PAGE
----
This is the second post in a series on building an analytical framework for marketing. For more on the series, start with [link to intro.]
In an August 2016 interview, Procter & Gamble CMO, Mark Pritchard said that the CPG titan had made a mistake with its Facebook campaigns by “targeting too much and going too narrow.” Now, he said, they were asking, “What is the best way to get the most reach but also the right precision?”
The balance between how broad of an audience to reach and how precisely to target particular customer subgroups’ unique wants and needs is one of the fundamental challenges facing large national brands. Striking this balance has become even more complex in the digital age. While marketers have targeted consumers in print, TV, outdoor or radio, using demographic, geographic and interest/lifestyle heuristics for decades, the advent of programmatically-enabled digital buying has brought with it the promise of addressing individual consumers with theoretically limitless precision.
However, while the potential for targeting may be limitless, the law of diminishing returns still applies. The marginal benefit of delivering a customer a more persuasive message or offer declines exponentially with greater precision. Further, not all products and brands are the same; the utility of targeting depends on the breadth and diversity of the relevant customer base.
As with all things, it comes down to costs and benefits. Differentiating between individuals so you only reach those who are in-market for your product and reaching them with a message tailored to their specific wants and needs has obvious benefits (e.g. serving a Spanish language ad to a Spanish speaker, or serving a frequent flier program benefit for a business traveler versus a low-price offer to a leisure traveler.)
Unfortunately, the costs of achieving this mythical marketing nirvana are far greater than just data costs required to execute it. Even if you know everything about everybody, it would be prohibitively expensive to develop creative designed to appeal to each individual’s specific needs and wants and to set up the campaign to appropriately allocate those creatives.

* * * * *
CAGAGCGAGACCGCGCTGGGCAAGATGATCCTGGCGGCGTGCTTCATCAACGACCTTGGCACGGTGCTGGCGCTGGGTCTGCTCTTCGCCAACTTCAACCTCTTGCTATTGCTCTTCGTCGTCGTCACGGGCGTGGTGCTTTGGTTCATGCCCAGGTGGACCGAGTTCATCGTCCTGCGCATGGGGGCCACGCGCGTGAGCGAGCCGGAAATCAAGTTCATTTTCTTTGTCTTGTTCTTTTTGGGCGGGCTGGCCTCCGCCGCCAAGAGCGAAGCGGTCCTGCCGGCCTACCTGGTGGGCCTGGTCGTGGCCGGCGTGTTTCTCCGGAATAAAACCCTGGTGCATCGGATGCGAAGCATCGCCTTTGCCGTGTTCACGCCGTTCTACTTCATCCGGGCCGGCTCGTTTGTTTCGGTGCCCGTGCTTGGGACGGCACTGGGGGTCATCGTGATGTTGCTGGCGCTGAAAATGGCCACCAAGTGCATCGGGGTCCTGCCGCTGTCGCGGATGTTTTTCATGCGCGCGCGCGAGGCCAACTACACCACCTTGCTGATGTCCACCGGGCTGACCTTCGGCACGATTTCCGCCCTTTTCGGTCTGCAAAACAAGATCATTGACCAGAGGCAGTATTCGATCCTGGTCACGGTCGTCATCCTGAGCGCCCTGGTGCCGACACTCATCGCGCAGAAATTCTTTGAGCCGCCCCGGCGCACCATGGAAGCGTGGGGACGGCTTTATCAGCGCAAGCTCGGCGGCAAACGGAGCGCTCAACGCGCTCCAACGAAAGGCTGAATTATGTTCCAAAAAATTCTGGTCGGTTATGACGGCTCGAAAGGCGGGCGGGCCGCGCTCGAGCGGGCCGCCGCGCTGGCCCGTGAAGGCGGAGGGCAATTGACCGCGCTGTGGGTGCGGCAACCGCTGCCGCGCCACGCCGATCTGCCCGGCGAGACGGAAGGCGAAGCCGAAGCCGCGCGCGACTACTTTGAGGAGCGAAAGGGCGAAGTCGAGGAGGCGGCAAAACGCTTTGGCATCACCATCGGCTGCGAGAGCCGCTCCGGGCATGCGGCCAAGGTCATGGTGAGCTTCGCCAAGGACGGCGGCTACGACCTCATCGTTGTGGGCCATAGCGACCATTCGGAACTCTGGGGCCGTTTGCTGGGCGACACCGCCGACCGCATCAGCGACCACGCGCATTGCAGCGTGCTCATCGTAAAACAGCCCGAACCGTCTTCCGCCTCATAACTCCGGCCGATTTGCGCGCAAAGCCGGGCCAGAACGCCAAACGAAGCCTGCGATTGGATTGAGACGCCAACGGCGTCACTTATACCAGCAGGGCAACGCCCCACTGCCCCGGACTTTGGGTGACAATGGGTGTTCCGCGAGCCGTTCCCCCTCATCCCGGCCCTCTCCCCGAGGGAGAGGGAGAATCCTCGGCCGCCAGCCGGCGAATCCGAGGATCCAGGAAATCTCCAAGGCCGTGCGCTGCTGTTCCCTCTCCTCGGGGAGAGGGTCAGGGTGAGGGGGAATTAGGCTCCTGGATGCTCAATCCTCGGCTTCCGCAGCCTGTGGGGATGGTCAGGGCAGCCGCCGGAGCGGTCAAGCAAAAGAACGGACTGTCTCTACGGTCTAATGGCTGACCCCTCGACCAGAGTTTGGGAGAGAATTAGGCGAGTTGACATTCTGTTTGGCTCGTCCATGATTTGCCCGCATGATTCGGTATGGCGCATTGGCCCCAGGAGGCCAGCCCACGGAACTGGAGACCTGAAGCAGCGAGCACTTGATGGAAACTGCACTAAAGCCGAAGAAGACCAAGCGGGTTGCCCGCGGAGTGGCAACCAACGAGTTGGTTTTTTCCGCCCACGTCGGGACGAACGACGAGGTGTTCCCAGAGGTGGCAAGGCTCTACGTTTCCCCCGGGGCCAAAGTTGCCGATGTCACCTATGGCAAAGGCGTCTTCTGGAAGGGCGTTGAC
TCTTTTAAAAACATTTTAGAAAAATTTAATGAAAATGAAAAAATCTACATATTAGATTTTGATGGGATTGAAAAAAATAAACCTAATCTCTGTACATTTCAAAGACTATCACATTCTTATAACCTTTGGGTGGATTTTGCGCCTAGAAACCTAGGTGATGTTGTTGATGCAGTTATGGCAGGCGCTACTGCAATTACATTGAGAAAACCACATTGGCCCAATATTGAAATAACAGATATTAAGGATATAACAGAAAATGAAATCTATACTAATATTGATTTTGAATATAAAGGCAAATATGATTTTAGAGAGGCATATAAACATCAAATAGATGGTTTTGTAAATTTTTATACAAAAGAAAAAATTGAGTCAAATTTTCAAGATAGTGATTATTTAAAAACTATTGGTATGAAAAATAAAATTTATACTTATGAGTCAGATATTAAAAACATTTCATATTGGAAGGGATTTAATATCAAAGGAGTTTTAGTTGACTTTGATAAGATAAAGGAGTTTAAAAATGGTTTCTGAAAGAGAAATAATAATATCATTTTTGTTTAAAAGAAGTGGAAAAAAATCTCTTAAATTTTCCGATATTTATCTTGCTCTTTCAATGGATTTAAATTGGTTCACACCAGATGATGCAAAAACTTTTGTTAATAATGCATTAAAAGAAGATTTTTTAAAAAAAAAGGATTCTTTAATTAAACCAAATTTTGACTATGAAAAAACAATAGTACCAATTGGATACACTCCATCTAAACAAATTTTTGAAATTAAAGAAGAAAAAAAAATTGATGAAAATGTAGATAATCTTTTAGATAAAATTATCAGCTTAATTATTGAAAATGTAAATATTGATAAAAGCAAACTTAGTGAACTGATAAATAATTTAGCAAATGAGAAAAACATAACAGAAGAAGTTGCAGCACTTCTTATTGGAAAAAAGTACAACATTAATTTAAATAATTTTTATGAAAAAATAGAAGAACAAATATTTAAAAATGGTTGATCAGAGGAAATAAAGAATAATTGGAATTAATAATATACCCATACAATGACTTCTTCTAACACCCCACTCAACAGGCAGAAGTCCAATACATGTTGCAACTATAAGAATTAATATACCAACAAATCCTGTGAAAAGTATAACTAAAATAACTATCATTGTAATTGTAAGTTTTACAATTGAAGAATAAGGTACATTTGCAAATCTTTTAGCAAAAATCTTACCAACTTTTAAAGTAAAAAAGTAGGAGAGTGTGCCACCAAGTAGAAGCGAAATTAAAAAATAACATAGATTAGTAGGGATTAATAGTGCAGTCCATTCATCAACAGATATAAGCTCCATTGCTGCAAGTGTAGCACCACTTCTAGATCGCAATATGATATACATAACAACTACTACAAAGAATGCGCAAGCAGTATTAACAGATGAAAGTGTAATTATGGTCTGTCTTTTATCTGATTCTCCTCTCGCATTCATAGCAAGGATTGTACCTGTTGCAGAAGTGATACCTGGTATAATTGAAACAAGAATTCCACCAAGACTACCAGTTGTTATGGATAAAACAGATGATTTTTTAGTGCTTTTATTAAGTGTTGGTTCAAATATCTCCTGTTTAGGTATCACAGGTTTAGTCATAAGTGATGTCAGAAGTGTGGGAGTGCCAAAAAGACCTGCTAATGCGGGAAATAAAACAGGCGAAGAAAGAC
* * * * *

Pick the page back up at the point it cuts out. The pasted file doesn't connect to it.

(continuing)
The right balance lies somewhere in the middle. By distinguishing users on a limited set of key dimensions -- such as age and gender, or income and location -- a marketer can design a campaign that profitably chooses to send messages tailored to their unique wants and needs.
The question becomes, “Which segments of consumers are worth targeting in a proprietary way, and how should I message to them?” This is where Turn’s data management platform (DMP) provides a fast, powerful way to discover what the most important customer segments are and the technology to reach them deterministically.
In an example of targeting done right, one of our DMP clients, a major CPG brand, asked us to help them design a targeting strategy for a self-improvement hygiene product. They provided us with site data on users visiting the section of their website devoted to the specific need and asked us to group those visitors into segments that would be useful to target to.
While a plurality of the visitors to the site were in the brand’s target demographic, female millennials, more than half of users were over 50, either parents or retirees. It seemed reasonable to think these folks should be engaged with different imagery and messaging than millennial women. Turn worked with the brand insight team and agency to develop and implement a campaign targeted based on age and gender. Since targeting by age and gender is one of the least expensive, most accurate, and scalable dimensions for targeting available, the campaign was able to achieve some precision with a high reach and at a low cost.
When targeting ads, you have to strike a balance. At Turn, we don’t just have the tools to target campaigns; we are trusted advisors to brand marketers and are dedicated to understanding your customers and to achieving your goals.
For more on this series, see our post [link to intro.]